1. What reasons does the writer provide for being "filled with rage"?
  2. What does he mean when he talks about "how pissant Australians have become"?
  3. How is the media seen to be complicit in Australians developing certain attitudes?
  4. Research the term "the lucky country". Is this a criticism or a compliment of Australia and Australians?

Context

  1. Does your own context (your age, gender, where you live, your education and social standing etc) influence your attitude to the 17 year old girl's opinions? If so, how?
  2. Does your context influence your response to the writer's criticisms of the girl and of Australians in general?Explain briefly.
  3. Why do you think the author has added "and occasional poker player" to his background information at the end of the article?
  4. In the second paragraph the writer states: " I'm mad as hell and I'm not going to take it anymore". View this YouTube clip from the 1976 film Network, which won Peter Finch an Oscar for this performance when as a newscaster he literally "gets mad" in a television news broadcast.
    • What is it that Tim Napper is as mad as hell about and why isn't he going to take it anymore?

Content and style

  1. Is the headline effective? If so why, if not why not?
  2. The writer establishes a tone to his opinion piece in the first few sentences that suggests he is being somewhat light-hearted, even though he says he is angry. Support this reading with some evidence and explanation.
  3. Find three examples where Napper uses language that suggests he is being light-hearted and explain what is about his use of language that communicates this attitude to the reader.
  4. Identify where Napper uses colloquial language and suggest why he does this.
  5. An interesting technique that Napper uses is question and answer. Identify three examples and explain the effect of this on the reader.
  6. Look up a definition of sarcasm. Identify an example of this in the paragraph commencing "I'm even willing to put a price on the threshold level..."or "Well, I'm past giving.."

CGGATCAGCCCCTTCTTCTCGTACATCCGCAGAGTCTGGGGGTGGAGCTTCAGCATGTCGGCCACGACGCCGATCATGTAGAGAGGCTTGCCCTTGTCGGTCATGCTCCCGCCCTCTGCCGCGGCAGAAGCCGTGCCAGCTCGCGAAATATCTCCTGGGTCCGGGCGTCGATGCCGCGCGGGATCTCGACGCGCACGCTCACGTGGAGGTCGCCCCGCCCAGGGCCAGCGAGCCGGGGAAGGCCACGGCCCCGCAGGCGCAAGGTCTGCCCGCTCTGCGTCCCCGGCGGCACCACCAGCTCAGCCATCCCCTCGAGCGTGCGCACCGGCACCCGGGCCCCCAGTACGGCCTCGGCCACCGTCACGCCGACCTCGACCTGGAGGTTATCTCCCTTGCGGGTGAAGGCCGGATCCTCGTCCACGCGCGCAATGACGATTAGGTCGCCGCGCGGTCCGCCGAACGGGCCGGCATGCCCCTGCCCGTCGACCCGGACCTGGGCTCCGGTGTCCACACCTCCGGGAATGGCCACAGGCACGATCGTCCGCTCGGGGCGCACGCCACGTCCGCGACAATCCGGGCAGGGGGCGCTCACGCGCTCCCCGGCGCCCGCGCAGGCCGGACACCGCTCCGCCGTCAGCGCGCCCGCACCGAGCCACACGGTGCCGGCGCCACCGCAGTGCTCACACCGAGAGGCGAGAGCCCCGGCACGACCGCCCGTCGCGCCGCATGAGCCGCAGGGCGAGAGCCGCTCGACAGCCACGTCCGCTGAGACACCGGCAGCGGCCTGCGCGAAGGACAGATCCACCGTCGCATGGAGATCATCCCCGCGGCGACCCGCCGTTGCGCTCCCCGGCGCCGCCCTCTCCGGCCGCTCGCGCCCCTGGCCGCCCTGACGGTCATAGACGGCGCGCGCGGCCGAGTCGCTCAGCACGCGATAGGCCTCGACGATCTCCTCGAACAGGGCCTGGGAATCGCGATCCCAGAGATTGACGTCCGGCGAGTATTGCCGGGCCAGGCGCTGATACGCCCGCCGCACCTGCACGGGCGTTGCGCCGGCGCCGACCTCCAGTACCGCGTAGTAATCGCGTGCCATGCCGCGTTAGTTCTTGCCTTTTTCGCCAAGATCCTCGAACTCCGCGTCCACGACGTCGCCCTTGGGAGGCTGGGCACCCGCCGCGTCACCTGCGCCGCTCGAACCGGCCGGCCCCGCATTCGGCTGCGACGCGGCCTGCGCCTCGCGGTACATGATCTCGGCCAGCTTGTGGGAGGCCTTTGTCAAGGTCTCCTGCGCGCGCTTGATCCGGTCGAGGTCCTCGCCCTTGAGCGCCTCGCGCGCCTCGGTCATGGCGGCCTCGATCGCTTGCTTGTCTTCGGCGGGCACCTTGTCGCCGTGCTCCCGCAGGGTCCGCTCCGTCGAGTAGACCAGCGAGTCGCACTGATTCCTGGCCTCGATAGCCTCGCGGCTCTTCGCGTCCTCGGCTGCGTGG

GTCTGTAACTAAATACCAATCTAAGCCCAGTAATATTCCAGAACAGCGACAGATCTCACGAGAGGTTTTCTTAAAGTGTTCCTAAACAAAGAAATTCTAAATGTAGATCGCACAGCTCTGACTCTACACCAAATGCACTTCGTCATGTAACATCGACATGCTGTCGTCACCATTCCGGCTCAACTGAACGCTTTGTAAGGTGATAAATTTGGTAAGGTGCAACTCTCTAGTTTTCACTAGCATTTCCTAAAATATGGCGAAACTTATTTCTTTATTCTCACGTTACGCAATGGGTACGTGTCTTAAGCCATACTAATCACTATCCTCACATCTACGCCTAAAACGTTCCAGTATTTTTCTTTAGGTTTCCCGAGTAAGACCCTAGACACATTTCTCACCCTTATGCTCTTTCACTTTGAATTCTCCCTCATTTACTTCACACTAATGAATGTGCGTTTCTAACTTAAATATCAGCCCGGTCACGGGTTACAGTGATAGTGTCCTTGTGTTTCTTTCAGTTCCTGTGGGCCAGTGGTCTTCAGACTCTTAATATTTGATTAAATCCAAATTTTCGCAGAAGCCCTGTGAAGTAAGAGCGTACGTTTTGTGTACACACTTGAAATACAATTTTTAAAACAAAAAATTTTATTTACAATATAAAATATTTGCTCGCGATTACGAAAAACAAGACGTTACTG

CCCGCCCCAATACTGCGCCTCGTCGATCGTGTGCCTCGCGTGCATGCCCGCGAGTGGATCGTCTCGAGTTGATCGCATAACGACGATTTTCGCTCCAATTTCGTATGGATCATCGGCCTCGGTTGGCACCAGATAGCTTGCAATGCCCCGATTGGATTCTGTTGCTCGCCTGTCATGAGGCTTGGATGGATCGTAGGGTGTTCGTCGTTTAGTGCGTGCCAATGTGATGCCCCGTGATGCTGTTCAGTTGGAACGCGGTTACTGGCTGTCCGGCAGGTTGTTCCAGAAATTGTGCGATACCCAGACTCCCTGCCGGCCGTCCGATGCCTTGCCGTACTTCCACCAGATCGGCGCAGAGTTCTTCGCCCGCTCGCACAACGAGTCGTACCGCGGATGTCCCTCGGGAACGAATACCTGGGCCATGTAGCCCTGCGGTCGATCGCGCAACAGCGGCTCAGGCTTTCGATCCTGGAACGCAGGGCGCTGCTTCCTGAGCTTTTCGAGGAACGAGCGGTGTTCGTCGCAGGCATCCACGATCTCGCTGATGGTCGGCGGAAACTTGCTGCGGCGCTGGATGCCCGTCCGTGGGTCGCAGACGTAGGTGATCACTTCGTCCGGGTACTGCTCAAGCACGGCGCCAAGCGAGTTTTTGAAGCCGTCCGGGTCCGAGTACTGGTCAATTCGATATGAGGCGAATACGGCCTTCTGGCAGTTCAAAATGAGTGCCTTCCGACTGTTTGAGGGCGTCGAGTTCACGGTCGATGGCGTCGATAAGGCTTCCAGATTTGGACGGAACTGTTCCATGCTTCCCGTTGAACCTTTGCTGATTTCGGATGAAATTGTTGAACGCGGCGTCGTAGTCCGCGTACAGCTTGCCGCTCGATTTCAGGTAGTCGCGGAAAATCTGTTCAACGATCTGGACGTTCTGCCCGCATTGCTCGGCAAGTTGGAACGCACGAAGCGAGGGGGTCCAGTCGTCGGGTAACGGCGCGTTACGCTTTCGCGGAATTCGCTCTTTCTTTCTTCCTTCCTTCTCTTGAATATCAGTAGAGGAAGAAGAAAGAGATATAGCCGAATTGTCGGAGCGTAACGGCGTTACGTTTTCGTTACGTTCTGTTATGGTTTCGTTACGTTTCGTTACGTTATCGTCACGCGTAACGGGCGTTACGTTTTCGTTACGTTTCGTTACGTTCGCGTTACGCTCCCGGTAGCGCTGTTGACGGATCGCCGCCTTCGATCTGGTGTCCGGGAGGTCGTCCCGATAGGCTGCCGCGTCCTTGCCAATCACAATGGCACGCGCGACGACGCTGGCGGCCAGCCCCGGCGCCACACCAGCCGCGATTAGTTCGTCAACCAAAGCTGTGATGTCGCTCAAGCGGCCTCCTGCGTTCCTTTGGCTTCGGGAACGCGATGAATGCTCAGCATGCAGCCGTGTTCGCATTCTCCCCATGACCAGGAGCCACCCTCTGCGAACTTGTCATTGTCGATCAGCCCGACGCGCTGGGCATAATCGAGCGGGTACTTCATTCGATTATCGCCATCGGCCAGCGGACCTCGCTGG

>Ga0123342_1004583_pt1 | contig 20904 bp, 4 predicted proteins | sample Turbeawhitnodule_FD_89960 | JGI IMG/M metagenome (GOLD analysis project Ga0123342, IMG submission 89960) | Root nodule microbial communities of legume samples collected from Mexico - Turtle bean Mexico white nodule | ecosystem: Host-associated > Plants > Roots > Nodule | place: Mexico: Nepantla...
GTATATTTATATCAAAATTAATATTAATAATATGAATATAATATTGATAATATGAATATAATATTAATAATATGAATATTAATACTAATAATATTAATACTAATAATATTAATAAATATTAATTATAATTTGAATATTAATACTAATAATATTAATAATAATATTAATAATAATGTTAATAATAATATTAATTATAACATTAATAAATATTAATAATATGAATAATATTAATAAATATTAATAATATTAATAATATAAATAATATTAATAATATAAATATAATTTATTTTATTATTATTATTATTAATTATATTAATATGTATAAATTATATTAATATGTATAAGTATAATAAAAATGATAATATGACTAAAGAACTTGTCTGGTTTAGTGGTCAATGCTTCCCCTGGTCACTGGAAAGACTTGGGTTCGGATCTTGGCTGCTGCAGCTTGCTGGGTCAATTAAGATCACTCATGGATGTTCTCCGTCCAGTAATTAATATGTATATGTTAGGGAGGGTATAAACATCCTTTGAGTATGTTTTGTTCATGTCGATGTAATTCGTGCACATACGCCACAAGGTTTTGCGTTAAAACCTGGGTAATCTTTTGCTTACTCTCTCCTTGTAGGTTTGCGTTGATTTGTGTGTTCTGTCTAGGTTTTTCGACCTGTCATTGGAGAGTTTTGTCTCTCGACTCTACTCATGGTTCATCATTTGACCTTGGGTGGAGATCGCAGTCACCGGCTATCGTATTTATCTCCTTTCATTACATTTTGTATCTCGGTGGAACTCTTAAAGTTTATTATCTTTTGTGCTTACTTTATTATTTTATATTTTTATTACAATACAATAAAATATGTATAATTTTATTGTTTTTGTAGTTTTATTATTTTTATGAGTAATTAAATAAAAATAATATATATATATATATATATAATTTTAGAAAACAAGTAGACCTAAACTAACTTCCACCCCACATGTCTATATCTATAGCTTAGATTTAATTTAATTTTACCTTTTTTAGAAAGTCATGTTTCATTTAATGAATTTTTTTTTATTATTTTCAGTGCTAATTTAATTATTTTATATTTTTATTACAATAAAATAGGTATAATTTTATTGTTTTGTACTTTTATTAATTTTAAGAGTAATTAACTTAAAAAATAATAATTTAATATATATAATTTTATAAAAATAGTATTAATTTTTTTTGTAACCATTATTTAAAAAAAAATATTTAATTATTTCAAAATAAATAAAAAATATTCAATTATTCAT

7. The tone of this article becomes more serious from the paragraph commencing "Our media is complicit in this nonsense, with its shrill headlines and me-too philosophy..". What is it about the writer's style that suggests this? (Consider the difference between opinions and facts.)
  8. Consider the sentence structure in the last three paragraphs. How has the writer varied his sentence length, use of punctuation, descriptive, concrete language (note how he uses adjectives) to engage/interest/inform/ entertain the reader? (Pick any of these.)

Point of view, ideas, attitudes and values

  1. In this opinion piece Napper is speaking to the reader as though having a conversation. Where in this article is this sense of voice most persuasive and convincing for you? Explain briefly.
  2. Explain what you believe are the writer's attitudes to people who complain about small things. Support with evidence.
  3. What values do you think are important to Napper?
  4. Who do you think is Napper's intended audience and do you think he has achieved his purpose in writing this article?

Creating texts

  1. Option 1: Although light-hearted in places, the article runs quite a detailed and well-supported argument. Copy Napper's style and write a brief opinion piece about any subject of your choice. Be sure to research your subject and provide the reader with some convincing (supported) argument as well as an entertaining style to persuade them to support your perspective on some issue dear to you.
  2. Option 2: Write the article that Napper refers to in his second pargraph in which you construct the persona of the type of person that Napper loves to hate and in which you offer a very different perspective on life.